Trump's ABQ rally marred by protests - Albuquerque Journal

Trump’s ABQ rally marred by protests

What started as a calm protest outside Donald Trump’s rally Tuesday erupted into fiery violence as protesters jumped on police cars, smashed windows and fought with Trump supporters and police.

Police faced such an angry crowd that they called in reinforcements from around the state, seeking to double their numbers to counter the protesters, whose numbers swelled beyond 600. Police said on social media that at least one person was arrested in “the riot” and that multiple officers were injured after being hit by rocks.

Many protesters tried to keep the peace. At one point, a young woman waded into a crowd of protesters who had shoved a man to the ground and kicked him. She and police eventually broke up the fight.

Other protesters stood between an agitated crowd and police, some in riot gear, to help calm the protesters. But the crowd remained unruly.

As the Trump rally let out, protesters hurled burning T-shirts and bottles at Albuquerque police officers on horseback standing guard at the Albuquerque Convention Center.

Police responded by launching smoke into the crowd, sending people running through the streets coughing and screaming.

Other protesters made their way to where the rally attendees exited the Convention Center near Civic Plaza.

Protesters and Trump supporters yelled racially tinged taunts at each other – “Go back to Mexico,” one young man yelled at protesters.

“Where’s that white boy?” a protester called out at another point.

Drivers in passing cars revved their engines, and passengers hanging out the windows waved large Mexican flags. Groups of protesters wove in between the vehicles, yelling, “Viva Mexico!”

Men punched and shoved each other periodically as the night continued, though it wasn’t always clear what, if anything specific, started the fight.

Scared children clung to adults weaving through the chaos. Two young men helped an older woman navigate the danger as she plugged her ears while engines revved and horns honked.

The beginning

Protesters started gathering at about 4 p.m. and held a family-friendly tone for a while until Trump supporters started walking along a sidewalk adjacent to the protest area. It tuned into what one police officer called “the gauntlet of hate” as protesters threw water and water bottles and waved signs while yelling angrily and often yelling profanity and aggressive taunts.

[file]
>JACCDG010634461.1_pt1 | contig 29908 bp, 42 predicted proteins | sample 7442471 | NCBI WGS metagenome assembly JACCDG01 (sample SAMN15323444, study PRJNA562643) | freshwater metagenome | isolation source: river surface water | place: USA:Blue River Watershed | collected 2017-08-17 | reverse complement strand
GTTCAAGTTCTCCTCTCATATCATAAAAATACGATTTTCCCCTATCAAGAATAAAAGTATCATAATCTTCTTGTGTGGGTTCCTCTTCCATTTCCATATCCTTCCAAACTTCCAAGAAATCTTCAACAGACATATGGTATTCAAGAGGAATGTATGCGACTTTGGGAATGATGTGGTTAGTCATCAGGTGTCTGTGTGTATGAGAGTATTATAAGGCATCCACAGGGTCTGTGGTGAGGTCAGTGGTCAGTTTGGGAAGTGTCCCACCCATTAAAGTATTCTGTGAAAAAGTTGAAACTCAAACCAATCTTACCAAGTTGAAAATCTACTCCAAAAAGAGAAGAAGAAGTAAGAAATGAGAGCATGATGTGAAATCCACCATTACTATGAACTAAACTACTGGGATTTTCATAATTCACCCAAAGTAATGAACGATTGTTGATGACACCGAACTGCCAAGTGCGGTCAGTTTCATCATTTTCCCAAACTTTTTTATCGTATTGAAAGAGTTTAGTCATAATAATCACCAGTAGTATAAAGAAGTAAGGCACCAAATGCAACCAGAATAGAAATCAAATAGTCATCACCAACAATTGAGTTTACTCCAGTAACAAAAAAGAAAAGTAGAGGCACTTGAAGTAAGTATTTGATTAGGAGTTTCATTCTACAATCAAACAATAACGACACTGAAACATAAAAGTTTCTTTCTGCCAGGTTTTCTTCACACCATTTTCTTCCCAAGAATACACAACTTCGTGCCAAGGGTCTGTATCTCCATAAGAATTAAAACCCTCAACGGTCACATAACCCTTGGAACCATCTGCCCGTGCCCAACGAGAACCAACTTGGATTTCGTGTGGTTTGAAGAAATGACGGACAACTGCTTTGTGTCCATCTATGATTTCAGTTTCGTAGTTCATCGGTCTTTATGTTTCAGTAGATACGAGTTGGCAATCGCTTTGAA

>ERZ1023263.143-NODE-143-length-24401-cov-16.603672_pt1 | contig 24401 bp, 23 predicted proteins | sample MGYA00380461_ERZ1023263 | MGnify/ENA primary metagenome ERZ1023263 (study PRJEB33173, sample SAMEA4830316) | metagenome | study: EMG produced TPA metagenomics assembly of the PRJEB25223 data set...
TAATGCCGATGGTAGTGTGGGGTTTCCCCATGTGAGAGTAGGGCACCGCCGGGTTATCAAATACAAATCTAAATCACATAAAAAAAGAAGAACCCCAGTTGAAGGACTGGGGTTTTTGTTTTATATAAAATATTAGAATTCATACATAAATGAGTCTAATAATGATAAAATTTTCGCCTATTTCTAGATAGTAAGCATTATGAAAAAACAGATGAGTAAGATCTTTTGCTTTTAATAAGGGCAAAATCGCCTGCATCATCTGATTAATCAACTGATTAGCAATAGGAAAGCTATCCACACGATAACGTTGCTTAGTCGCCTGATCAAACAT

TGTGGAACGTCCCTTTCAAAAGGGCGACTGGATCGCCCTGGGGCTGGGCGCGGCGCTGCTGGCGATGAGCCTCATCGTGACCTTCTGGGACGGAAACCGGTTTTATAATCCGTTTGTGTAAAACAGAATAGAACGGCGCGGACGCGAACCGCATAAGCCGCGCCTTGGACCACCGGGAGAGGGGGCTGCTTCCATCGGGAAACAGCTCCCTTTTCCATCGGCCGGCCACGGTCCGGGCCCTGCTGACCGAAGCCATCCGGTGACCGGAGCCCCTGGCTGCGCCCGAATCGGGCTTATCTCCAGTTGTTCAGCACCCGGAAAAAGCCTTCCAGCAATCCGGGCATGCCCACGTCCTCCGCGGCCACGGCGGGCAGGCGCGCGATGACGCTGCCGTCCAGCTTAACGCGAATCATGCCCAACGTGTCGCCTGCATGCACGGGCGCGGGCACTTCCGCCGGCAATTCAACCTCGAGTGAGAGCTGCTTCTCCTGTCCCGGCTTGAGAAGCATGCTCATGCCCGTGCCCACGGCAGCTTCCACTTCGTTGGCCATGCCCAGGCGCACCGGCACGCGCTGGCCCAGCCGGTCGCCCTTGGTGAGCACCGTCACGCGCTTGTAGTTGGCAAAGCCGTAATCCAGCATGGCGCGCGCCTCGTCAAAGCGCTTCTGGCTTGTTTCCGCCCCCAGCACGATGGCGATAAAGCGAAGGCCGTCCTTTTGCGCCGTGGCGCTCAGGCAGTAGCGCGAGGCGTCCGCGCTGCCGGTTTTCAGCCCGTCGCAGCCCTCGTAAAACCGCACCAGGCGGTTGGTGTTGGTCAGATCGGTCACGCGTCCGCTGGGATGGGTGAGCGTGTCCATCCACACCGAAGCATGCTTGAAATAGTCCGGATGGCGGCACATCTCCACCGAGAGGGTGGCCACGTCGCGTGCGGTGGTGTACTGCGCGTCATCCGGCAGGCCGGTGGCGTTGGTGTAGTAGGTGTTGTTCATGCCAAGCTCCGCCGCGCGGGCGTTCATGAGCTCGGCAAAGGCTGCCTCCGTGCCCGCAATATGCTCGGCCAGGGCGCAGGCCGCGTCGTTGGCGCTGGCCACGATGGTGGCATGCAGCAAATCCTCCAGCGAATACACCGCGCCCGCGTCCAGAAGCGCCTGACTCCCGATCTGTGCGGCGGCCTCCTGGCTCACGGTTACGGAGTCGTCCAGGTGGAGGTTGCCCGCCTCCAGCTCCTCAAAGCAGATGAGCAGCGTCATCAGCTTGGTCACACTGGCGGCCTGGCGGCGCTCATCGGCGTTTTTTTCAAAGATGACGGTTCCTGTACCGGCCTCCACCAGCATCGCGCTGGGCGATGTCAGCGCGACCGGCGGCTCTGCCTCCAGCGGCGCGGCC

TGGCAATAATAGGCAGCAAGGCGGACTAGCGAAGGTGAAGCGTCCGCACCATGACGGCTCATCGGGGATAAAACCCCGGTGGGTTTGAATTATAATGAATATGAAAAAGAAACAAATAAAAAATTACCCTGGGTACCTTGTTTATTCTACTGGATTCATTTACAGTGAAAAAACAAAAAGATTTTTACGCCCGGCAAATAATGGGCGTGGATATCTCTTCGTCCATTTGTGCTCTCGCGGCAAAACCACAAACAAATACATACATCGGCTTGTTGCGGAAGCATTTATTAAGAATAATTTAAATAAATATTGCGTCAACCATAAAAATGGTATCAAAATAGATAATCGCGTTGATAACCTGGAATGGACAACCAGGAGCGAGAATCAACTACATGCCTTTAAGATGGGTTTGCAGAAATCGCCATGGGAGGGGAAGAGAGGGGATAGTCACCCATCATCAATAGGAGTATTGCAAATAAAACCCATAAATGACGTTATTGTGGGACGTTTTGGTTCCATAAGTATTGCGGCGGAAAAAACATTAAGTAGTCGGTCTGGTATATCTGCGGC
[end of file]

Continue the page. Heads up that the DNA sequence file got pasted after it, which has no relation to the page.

A group of traditional native healers joined the protest and a passing Trump supporter yelled “you’re a wetback” at them.

“Socialism never, capitalism forever,” one Trump supporter yelled at the protesters.

And some passing supporters told the protesters to “go back to Mexico.”

Others passing through the gauntlet felt scared and intimidated including kids whose mothers covered their ears as they walked by protesters.

Police eventually routed the Trump supporters away from the gauntlet. Shortly after, about 7 p.m., protesters broke through the barrier containing them in the protest area. And several minutes after that break, they toppled another barrier and rushed toward the Albuquerque Police Department’s mounted horse unit.

The officers quickly responded on their horses, but one of the large animals slipped on the road and buckled to the ground. It wasn’t clear if it was injured but it remained on the line for the remainder of the night.

Protesters then rushed the entrance of the Convention Center while vendors who had been in the area fled. Some protesters grabbed merchandise and promptly set it on fire. Small fires burned throughout the night.

They used their mounted horse patrol officers to move the crowd west and south away from the center.

While smaller, the crowd at this point was not calmer.

They threw large rocks and lit firecrackers at the police, at times striking and spooking the horses. They carried Mexican flags and yelled at the police in Spanish.

By the time the chaotic procession, which at one point knocked down part of a wooden apartment complex fence, reached Fourth Street and Silver, the crowd started to disperse.

By 11 p.m., police in riot gear continued to patrol the streets around the center, Civic Plaza and the final route of the protesters through Downtown.

Police did not return calls seeking information about arrests or injuries and a police spokesman said he did not have official information about the night.

By 11:30, about 120 Albuquerque and State Police officers and sheriff’s deputies gathered in Civic Plaza to rest their feet, take off their riot gear and sit down to share stories over bottled water.

Journal staff writers Robert Browman and Elise Kaplan contributed to this story.

Albuquerque Journal and its reporters are committed to telling the stories of our community.

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